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Regular readers may know that I have previously outed myself as an illicit car boot sale lover in these very pages.
Close friends now no longer return my calls and my family hang their heads in shame and close the curtains when I pop round for dinner. I am thinking of changing my name from Messiah to something that reeks a little less of disappointment.
I understand it takes a certain kind of bargain hunter to enjoy trolling through the reams of outdated clothes, knackered toys and sad looking utensils for the diamonds that lie within. I am proud to say that I consider myself the Indiana Jones of the car boot world. That ancient Roman treasure is only just a rickety stall away.
Whilst the car-boot world is an Aladdin’s Cave of undiscovered treasures I decided my horizons needed broadening and sought out pastures new. Last Bank Holiday I went to Brighton Racecourse Market situated high on a hill overlooking one of the less salubrious parts of my fine city.
The market at Brighton Racecourse is no car-boot sale. It is the kind of market that pops up every bank holiday on greens and public spaces the UK over comprising almost entirely of counterfeit clothes and electronics, fast food vans, meat raffles and assorted tat you would expect to see in an episode of Only Fools and Horses . It attracts pikeys like ants on a melted lolly.
I don't think I've ever seen so many sovereign rings, tattoos and aggressive dogs in one place...and that was just on the toddlers! (ba-boom tish). I like to people watch so the whole experience was manna from heaven. I felt a similar voyeurism when I visited the favelas in Rio.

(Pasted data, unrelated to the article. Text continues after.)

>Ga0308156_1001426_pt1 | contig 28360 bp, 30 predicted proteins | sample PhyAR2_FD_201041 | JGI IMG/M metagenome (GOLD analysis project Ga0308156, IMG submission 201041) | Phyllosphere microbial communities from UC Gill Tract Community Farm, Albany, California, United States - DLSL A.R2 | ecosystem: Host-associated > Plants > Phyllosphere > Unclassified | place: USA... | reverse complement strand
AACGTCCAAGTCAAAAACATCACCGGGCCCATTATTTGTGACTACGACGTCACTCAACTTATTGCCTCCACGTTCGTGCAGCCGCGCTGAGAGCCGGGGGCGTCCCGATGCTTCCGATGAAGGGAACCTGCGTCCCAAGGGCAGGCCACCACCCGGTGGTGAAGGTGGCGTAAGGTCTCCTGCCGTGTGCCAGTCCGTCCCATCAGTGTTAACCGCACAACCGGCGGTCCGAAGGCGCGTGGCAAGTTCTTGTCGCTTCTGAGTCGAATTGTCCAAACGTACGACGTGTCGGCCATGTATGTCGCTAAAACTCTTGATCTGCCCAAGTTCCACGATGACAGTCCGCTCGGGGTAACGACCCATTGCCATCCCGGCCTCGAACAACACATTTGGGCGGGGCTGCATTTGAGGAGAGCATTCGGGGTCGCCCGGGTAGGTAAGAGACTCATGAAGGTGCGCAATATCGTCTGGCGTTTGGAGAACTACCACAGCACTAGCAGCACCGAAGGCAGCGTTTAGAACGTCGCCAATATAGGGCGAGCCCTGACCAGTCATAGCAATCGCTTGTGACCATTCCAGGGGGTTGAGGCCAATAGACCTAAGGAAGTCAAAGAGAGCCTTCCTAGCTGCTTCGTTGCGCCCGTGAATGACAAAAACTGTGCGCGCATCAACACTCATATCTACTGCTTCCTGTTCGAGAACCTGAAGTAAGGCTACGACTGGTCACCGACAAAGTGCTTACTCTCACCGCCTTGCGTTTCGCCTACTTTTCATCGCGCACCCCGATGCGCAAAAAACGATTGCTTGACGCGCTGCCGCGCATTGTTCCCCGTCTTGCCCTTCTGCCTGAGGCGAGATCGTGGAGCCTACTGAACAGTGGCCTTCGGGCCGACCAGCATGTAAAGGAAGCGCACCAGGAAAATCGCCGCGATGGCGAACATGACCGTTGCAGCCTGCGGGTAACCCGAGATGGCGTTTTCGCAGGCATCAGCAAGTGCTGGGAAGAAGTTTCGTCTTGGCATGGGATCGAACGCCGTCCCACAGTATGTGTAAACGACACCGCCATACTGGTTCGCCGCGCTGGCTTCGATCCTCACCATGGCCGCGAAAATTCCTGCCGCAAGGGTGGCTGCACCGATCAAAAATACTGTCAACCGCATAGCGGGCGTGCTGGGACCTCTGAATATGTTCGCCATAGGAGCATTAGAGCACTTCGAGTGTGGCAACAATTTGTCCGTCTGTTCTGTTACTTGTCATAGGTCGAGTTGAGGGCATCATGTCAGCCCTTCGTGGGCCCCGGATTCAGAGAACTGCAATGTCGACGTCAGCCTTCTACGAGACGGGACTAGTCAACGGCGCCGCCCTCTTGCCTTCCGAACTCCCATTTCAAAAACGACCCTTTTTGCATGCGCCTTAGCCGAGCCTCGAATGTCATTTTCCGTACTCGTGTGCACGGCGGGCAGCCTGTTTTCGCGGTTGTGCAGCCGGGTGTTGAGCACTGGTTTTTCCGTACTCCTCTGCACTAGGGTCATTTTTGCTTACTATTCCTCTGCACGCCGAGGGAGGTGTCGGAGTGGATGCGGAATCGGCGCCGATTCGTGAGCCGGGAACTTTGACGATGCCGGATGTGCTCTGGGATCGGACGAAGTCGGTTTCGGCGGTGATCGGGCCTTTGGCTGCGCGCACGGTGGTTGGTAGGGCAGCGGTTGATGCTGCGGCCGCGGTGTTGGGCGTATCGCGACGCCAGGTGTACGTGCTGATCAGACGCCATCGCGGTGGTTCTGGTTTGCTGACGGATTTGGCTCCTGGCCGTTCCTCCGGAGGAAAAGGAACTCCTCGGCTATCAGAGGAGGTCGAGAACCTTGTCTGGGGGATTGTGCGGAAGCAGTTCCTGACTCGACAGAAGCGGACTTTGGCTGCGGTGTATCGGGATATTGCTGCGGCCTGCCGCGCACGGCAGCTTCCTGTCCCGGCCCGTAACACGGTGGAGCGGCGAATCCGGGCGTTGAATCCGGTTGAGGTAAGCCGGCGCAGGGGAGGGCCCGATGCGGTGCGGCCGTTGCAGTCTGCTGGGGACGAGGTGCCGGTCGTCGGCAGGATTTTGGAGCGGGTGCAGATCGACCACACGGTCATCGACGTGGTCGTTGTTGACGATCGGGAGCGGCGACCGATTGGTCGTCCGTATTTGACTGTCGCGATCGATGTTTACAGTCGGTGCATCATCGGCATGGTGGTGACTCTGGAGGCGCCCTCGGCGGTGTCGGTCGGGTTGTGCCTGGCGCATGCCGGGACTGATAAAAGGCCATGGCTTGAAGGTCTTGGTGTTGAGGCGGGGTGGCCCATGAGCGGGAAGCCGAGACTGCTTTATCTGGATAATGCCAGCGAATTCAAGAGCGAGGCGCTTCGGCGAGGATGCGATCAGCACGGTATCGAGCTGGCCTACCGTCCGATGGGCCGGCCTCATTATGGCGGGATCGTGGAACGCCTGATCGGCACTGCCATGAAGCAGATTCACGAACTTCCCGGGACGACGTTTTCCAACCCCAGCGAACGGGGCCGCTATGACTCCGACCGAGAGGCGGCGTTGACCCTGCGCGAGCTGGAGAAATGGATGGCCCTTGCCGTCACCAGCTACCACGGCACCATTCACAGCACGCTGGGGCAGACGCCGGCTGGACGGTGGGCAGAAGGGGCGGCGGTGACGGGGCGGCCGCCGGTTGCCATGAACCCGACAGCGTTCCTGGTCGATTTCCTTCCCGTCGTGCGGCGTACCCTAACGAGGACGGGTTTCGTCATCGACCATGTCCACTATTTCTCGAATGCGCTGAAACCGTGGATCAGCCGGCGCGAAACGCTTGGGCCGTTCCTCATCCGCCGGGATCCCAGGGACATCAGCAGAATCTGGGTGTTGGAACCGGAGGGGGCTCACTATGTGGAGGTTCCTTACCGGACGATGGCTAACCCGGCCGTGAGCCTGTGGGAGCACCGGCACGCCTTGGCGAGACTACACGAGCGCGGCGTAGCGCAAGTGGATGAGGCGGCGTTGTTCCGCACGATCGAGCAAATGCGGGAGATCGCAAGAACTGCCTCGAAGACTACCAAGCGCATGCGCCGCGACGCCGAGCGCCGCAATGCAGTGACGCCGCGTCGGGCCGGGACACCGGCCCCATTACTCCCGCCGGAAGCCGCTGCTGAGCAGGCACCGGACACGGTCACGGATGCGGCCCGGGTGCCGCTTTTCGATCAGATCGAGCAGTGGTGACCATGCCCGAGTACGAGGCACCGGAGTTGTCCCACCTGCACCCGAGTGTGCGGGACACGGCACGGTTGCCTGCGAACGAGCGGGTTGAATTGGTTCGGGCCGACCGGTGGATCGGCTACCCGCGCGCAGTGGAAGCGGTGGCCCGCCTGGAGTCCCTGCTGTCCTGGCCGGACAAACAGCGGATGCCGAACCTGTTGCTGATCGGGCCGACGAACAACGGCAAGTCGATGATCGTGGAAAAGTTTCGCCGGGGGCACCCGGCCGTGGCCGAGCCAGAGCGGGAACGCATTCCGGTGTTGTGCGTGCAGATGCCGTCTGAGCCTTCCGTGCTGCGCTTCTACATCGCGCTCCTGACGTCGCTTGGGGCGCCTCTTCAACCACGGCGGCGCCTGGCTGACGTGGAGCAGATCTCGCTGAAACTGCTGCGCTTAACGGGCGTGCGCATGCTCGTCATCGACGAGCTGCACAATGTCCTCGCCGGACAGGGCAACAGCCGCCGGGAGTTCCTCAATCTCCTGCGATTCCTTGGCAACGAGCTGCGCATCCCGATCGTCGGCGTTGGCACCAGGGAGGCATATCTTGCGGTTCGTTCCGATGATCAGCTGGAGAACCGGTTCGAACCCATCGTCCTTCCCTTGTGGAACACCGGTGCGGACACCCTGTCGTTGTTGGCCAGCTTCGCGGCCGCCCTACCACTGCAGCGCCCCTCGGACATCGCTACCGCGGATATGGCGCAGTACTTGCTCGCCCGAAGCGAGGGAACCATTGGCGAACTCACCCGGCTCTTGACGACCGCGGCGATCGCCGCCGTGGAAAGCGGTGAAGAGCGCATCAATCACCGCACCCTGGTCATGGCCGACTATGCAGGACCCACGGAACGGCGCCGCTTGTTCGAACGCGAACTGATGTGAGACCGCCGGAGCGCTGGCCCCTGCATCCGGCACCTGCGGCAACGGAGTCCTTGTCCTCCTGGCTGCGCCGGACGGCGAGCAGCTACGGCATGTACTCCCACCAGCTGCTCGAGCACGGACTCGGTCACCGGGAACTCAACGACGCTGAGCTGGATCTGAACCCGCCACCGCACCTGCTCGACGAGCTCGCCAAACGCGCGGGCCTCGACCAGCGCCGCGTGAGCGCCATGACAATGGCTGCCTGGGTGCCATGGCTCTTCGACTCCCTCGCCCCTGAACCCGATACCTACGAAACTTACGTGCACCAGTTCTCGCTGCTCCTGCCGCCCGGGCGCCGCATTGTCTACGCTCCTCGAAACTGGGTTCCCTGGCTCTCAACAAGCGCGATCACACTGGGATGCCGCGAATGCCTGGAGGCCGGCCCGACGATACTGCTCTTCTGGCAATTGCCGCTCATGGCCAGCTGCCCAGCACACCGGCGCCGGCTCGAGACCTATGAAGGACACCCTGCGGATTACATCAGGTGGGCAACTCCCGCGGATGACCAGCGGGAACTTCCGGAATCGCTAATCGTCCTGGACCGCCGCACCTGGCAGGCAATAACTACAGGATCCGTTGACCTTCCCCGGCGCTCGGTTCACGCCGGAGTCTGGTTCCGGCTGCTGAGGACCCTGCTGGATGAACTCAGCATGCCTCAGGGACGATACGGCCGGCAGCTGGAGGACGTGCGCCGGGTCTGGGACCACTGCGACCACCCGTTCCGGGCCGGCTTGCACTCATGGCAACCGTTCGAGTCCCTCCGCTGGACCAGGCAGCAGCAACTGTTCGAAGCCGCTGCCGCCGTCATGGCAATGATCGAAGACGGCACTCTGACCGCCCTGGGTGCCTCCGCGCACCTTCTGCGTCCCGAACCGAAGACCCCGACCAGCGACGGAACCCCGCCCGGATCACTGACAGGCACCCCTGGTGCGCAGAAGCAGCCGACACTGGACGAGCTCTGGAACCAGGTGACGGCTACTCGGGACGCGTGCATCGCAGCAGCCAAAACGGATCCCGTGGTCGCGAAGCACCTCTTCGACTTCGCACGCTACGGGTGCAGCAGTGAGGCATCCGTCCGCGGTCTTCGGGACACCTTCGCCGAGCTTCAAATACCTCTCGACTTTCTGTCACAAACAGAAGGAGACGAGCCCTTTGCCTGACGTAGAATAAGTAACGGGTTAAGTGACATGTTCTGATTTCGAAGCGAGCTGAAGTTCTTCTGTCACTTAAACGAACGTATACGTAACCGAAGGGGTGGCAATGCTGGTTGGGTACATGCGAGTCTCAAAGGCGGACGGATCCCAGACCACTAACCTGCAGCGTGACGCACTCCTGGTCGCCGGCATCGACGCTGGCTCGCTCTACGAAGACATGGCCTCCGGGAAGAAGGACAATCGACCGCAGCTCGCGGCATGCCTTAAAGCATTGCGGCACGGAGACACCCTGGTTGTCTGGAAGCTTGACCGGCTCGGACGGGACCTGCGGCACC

It was interesting to note that the majority of the stall owners were Asian (Pakistani, Indian etc). The potential for shop lifters is high and stall-owners watch the throng like hawks. Stall after stall of fake Adidas, Nike, Fred Perry and Lyle Scott apparel hang from hooks or lay spread out over tables. There are followed by stalls of selling fake YSL, Prada and Armani handbags and glasses of varying degrees of quality. A recent Trading Standards bust has obviously done little to put the traders off.
In fact so sophisticated are the imitations it is hard to tell the fakes from the real thing. An example of this is the one stall selling fake Dr Dre Beats headphones. I was tempted by the buy-one-get-one-free offer of two headphones for £20. They normally sell for over £100 each
"How can you sell them so cheap" I asked with mock incredulity
"It's the last of the stock mate"
The sounded great and looked liked the real thing but I got hold of my senses and told myself that they were sure to fall apart with 5 minutes.
On my way out I ear-wigged on a conversation between one track suited battle-axe and her two bastard offspring who had agreed to buy a pair of Nike Air Max for £25. Not being very mobile in the brain department she attempted to do the haggling after the guy had put the shoes in a bag. The conversation went something like this
Stall holder: "There you go love"
Battleaxe: "Actually...I'll give you £22 for them"
SH: "I'm sorry the price is £25"
SH:"The price is £25"
At this point the sons are mocking the mother's poor haggling ability and decide to step in.
Son: "(whispered aside to mother) Watch this. Excuse me mate are these shoes orf-fen-tic"
SH: "What do you mean?"
Son:"Are these fakes"
It's good to know the art of haggling is alive and well.